Ultimately, it is anticipated that an additional 22,000 community and family members will benefit from the nutritious and reliable food source, as well as additional sustainable income through year-round market gardening.

The Impact of COVID-19

The economic shutdown resulting from the onset of COVID-19 has hit rural communities in Senegal hard. In addition to increased health risks, the shutdown has impacted food production, supply and markets, resulting in lost income for women and a reduction in their ability to buy food to feed their families. Seeds from the previous season are normally used as collateral against a small loan given to women farmers to purchase seeds for the next production cycle but, unfortunately, due to food shortages associated with COVID-19, many women have had to use their seeds for food.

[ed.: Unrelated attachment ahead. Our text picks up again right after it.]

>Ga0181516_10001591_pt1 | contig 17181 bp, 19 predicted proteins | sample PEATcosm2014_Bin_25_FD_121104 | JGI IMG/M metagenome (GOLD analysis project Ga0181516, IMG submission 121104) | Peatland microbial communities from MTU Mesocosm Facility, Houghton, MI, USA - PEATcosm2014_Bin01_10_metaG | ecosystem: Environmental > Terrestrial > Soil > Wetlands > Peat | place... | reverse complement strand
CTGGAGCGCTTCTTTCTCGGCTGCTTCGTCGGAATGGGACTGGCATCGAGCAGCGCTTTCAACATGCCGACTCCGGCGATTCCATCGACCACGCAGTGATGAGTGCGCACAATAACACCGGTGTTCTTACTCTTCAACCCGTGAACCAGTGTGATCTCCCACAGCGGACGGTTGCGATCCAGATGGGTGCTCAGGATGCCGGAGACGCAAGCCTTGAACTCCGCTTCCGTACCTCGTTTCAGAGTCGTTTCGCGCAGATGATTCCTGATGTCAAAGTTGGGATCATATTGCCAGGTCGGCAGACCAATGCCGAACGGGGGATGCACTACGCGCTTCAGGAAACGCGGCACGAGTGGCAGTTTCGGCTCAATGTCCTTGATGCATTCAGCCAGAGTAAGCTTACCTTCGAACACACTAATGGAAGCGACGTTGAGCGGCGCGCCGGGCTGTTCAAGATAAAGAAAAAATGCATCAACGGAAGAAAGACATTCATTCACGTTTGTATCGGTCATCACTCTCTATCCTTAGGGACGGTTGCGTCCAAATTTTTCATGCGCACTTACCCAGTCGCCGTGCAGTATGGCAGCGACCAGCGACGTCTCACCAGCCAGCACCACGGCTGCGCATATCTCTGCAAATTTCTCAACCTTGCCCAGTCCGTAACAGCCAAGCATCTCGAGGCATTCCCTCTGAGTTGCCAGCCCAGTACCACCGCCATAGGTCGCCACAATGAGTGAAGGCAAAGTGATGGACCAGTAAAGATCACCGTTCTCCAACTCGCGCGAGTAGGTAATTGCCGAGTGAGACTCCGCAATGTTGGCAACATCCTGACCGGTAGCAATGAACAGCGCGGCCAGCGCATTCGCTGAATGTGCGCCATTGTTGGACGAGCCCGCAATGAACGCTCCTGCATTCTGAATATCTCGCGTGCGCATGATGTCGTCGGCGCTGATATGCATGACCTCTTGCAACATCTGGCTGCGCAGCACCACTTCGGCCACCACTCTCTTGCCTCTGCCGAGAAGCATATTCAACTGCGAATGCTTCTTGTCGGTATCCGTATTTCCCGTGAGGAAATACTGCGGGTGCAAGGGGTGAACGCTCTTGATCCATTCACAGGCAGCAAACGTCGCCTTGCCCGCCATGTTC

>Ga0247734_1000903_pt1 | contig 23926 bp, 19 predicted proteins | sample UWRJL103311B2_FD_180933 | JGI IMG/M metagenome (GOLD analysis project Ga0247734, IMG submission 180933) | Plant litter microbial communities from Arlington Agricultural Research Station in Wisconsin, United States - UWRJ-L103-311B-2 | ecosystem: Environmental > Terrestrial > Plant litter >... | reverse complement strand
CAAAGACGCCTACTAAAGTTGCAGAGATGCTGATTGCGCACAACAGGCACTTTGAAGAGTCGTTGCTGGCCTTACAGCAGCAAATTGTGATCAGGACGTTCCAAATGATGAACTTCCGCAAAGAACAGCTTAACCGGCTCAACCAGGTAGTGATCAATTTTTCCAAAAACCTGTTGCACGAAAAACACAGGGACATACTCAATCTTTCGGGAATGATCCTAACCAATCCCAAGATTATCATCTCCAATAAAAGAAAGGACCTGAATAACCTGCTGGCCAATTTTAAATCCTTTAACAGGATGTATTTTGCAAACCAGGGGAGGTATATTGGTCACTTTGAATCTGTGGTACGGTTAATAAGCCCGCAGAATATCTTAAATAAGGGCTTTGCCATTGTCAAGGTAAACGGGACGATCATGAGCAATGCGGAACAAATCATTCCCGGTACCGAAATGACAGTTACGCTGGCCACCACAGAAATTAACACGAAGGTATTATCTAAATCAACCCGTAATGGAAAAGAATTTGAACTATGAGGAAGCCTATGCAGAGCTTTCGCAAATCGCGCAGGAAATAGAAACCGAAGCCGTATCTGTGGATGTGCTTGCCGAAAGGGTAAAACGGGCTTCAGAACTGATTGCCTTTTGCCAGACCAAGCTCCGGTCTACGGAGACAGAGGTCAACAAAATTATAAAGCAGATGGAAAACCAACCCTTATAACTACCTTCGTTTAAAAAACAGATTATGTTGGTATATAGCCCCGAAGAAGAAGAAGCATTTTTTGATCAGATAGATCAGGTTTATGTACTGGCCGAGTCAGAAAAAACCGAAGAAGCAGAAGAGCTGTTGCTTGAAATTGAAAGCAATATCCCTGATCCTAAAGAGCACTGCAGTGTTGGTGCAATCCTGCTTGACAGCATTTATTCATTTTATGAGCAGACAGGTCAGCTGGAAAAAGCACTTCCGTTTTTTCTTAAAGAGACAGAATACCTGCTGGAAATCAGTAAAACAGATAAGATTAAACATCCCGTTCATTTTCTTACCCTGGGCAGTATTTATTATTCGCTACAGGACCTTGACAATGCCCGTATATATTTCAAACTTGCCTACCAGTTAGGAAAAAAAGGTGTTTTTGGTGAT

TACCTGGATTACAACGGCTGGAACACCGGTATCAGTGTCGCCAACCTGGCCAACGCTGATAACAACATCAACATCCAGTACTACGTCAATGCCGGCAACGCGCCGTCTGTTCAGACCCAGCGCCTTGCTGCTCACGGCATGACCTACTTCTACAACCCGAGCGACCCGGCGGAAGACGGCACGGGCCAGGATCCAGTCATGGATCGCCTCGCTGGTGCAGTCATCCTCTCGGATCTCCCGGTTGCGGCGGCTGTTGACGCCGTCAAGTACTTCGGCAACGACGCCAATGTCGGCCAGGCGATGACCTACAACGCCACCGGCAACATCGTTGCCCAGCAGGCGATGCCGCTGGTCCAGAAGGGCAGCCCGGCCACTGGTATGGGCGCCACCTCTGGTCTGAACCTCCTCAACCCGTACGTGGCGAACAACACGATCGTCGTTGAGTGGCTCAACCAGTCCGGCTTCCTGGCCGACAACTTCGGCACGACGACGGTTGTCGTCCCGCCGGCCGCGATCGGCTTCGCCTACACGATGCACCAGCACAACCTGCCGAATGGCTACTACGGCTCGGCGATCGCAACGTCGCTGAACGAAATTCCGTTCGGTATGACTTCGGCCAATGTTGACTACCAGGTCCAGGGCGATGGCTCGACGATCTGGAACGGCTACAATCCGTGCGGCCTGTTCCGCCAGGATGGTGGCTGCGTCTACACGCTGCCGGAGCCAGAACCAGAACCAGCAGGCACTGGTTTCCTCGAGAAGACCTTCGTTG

With the support of donors, Crossroads has been working to alleviate this strain by helping the farmers purchase drought-tolerant seeds such as millet, rice and sorghum. Although it has been impossible to provide direct supervision to the female farmers since March, Crossroads staff have been able to follow-up by phone, and training is now expected to resume later this month as the Senegalese government loosens COVID-19-related restrictions.

Women cooperative farmers tending to the market gardens

“We’re extremely pleased with the results of the project to-date,” says Christine Campbell, Crossroads International’s National Director of External Relations. “The impact of the economic shutdown has been dramatic but, with the support of our donors, we are sustaining women farmers. With the government easing movement restrictions, training is set to resume this July.”